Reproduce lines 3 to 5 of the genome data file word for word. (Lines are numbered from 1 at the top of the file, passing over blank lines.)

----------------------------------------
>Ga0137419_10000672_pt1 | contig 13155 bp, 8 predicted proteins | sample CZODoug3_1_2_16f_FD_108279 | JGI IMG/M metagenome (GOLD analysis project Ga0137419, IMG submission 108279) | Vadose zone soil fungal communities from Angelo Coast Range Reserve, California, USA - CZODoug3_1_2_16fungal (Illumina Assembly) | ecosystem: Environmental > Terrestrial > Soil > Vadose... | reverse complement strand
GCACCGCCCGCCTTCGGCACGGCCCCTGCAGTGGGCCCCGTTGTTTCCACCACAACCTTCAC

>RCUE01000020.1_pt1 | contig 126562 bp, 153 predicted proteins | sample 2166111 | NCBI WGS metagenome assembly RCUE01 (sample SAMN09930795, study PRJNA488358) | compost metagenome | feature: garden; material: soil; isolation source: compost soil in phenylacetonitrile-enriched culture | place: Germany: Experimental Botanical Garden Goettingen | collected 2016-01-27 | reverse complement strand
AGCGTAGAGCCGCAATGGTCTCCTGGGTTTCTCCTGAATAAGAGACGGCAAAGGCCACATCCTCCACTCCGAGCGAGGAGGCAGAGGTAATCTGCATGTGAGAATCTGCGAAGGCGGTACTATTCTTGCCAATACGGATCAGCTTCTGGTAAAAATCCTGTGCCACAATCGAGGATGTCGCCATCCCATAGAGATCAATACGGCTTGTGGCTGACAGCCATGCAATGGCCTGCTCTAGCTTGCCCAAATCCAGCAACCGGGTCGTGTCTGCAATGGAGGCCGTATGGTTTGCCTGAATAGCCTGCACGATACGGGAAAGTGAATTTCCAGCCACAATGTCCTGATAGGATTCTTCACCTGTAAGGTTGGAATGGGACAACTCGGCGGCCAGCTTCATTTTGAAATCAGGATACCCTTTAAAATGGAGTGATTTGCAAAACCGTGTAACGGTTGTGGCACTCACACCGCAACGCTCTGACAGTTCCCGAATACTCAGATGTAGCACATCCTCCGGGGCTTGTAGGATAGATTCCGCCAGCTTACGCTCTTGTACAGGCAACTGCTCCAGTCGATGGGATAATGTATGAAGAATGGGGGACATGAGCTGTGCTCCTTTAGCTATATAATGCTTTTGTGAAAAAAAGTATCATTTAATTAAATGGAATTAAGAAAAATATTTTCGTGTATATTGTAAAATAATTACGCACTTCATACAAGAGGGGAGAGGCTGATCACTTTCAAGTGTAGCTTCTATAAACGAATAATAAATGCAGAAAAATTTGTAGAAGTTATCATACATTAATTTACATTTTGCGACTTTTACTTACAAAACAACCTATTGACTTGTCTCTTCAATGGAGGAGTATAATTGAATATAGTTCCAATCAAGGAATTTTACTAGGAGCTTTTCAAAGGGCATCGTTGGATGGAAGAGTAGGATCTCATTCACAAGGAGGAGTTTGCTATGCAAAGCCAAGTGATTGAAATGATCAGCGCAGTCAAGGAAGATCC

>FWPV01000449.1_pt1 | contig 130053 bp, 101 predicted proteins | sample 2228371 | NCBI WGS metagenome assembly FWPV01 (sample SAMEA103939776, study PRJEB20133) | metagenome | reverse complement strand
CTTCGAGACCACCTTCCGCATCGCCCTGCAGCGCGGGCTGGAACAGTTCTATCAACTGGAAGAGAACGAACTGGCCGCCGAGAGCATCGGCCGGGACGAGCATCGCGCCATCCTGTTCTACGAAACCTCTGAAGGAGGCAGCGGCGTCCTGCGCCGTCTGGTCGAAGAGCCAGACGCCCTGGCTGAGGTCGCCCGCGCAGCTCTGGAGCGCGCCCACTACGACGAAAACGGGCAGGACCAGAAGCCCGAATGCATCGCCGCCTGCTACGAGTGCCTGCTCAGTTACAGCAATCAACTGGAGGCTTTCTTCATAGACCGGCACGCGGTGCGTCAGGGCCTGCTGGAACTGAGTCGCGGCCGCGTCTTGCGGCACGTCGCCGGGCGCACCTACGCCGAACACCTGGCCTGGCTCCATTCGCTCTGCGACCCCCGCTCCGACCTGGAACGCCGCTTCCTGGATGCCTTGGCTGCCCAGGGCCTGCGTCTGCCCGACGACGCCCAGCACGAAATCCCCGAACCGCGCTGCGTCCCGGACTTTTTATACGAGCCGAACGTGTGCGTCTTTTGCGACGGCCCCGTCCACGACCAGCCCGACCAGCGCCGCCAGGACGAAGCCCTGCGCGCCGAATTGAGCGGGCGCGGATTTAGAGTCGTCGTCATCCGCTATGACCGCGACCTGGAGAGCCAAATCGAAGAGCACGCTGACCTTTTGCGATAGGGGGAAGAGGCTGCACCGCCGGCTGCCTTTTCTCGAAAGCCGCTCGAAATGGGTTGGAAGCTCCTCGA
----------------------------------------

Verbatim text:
>RCUE01000020.1_pt1 | contig 126562 bp, 153 predicted proteins | sample 2166111 | NCBI WGS metagenome assembly RCUE01 (sample SAMN09930795, study PRJNA488358) | compost metagenome | feature: garden; material: soil; isolation source: compost soil in phenylacetonitrile-enriched culture | place: Germany: Experimental Botanical Garden Goettingen | collected 2016-01-27 | reverse complement strand
AGCGTAGAGCCGCAATGGTCTCCTGGGTTTCTCCTGAATAAGAGACGGCAAAGGCCACATCCTCCACTCCGAGCGAGGAGGCAGAGGTAATCTGCATGTGAGAATCTGCGAAGGCGGTACTATTCTTGCCAATACGGATCAGCTTCTGGTAAAAATCCTGTGCCACAATCGAGGATGTCGCCATCCCATAGAGATCAATACGGCTTGTGGCTGACAGCCATGCAATGGCCTGCTCTAGCTTGCCCAAATCCAGCAACCGGGTCGTGTCTGCAATGGAGGCCGTATGGTTTGCCTGAATAGCCTGCACGATACGGGAAAGTGAATTTCCAGCCACAATGTCCTGATAGGATTCTTCACCTGTAAGGTTGGAATGGGACAACTCGGCGGCCAGCTTCATTTTGAAATCAGGATACCCTTTAAAATGGAGTGATTTGCAAAACCGTGTAACGGTTGTGGCACTCACACCGCAACGCTCTGACAGTTCCCGAATACTCAGATGTAGCACATCCTCCGGGGCTTGTAGGATAGATTCCGCCAGCTTACGCTCTTGTACAGGCAACTGCTCCAGTCGATGGGATAATGTATGAAGAATGGGGGACATGAGCTGTGCTCCTTTAGCTATATAATGCTTTTGTGAAAAAAAGTATCATTTAATTAAATGGAATTAAGAAAAATATTTTCGTGTATATTGTAAAATAATTACGCACTTCATACAAGAGGGGAGAGGCTGATCACTTTCAAGTGTAGCTTCTATAAACGAATAATAAATGCAGAAAAATTTGTAGAAGTTATCATACATTAATTTACATTTTGCGACTTTTACTTACAAAACAACCTATTGACTTGTCTCTTCAATGGAGGAGTATAATTGAATATAGTTCCAATCAAGGAATTTTACTAGGAGCTTTTCAAAGGGCATCGTTGGATGGAAGAGTAGGATCTCATTCACAAGGAGGAGTTTGCTATGCAAAGCCAAGTGATTGAAATGATCAGCGCAGTCAAGGAAGATCC

>FWPV01000449.1_pt1 | contig 130053 bp, 101 predicted proteins | sample 2228371 | NCBI WGS metagenome assembly FWPV01 (sample SAMEA103939776, study PRJEB20133) | metagenome | reverse complement strand